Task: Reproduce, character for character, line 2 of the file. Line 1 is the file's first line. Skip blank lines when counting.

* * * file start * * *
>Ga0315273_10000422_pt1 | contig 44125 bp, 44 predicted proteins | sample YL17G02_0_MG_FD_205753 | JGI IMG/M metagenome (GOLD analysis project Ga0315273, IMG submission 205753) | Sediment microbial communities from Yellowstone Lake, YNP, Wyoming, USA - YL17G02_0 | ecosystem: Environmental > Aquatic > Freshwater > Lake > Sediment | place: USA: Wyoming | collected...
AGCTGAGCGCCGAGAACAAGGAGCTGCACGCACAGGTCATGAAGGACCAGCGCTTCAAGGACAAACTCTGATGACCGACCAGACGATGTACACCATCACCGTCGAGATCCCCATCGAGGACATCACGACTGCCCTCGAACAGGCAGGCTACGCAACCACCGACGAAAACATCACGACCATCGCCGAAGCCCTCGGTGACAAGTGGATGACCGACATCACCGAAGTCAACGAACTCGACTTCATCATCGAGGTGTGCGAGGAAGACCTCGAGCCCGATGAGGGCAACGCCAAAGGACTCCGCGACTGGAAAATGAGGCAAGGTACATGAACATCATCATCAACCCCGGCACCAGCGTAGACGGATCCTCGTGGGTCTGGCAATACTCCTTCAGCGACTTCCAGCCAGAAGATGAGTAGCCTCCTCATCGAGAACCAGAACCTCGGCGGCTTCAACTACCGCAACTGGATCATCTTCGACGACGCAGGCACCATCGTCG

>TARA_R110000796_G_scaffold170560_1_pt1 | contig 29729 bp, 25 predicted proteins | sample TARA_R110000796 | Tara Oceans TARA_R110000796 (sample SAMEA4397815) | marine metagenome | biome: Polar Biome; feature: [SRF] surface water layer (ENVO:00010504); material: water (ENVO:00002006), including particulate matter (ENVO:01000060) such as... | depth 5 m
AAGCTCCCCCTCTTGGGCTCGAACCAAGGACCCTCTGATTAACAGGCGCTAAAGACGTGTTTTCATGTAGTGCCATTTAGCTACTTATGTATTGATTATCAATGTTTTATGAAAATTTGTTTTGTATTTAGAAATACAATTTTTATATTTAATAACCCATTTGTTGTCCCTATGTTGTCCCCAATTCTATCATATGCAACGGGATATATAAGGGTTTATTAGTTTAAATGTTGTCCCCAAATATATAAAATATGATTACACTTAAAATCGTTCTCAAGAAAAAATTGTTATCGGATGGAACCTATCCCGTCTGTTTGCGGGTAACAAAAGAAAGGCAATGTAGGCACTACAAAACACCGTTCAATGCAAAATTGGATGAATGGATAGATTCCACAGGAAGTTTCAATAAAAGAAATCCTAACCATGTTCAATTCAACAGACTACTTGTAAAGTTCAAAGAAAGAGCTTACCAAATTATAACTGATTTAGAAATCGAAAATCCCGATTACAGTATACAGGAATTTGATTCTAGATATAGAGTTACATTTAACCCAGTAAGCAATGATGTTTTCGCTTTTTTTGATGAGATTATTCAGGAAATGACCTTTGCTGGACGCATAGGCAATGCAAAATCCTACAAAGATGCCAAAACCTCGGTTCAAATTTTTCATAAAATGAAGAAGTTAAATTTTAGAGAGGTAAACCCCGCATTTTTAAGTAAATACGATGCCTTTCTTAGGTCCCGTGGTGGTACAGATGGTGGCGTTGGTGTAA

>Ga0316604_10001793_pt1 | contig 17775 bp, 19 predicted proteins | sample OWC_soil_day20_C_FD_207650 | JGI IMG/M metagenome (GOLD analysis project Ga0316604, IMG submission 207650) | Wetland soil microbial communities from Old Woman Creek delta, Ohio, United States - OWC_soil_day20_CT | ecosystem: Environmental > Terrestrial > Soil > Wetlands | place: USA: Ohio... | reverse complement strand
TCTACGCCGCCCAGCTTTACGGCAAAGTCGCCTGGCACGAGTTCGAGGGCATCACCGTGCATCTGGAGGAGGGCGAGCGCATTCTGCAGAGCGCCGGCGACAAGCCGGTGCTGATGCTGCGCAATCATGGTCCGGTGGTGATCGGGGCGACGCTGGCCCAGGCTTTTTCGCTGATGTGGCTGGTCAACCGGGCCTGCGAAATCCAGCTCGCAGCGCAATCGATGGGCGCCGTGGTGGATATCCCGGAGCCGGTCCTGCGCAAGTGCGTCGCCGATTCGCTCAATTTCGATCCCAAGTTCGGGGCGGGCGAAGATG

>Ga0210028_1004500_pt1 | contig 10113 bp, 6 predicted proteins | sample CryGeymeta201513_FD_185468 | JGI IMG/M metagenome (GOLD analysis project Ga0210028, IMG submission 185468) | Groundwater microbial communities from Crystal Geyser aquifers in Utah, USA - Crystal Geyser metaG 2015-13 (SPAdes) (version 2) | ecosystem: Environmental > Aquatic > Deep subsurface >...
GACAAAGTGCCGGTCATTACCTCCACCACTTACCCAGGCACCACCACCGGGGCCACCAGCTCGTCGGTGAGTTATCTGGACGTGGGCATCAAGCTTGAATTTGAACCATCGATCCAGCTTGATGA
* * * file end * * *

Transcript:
AGCTGAGCGCCGAGAACAAGGAGCTGCACGCACAGGTCATGAAGGACCAGCGCTTCAAGGACAAACTCTGATGACCGACCAGACGATGTACACCATCACCGTCGAGATCCCCATCGAGGACATCACGACTGCCCTCGAACAGGCAGGCTACGCAACCACCGACGAAAACATCACGACCATCGCCGAAGCCCTCGGTGACAAGTGGATGACCGACATCACCGAAGTCAACGAACTCGACTTCATCATCGAGGTGTGCGAGGAAGACCTCGAGCCCGATGAGGGCAACGCCAAAGGACTCCGCGACTGGAAAATGAGGCAAGGTACATGAACATCATCATCAACCCCGGCACCAGCGTAGACGGATCCTCGTGGGTCTGGCAATACTCCTTCAGCGACTTCCAGCCAGAAGATGAGTAGCCTCCTCATCGAGAACCAGAACCTCGGCGGCTTCAACTACCGCAACTGGATCATCTTCGACGACGCAGGCACCATCGTCG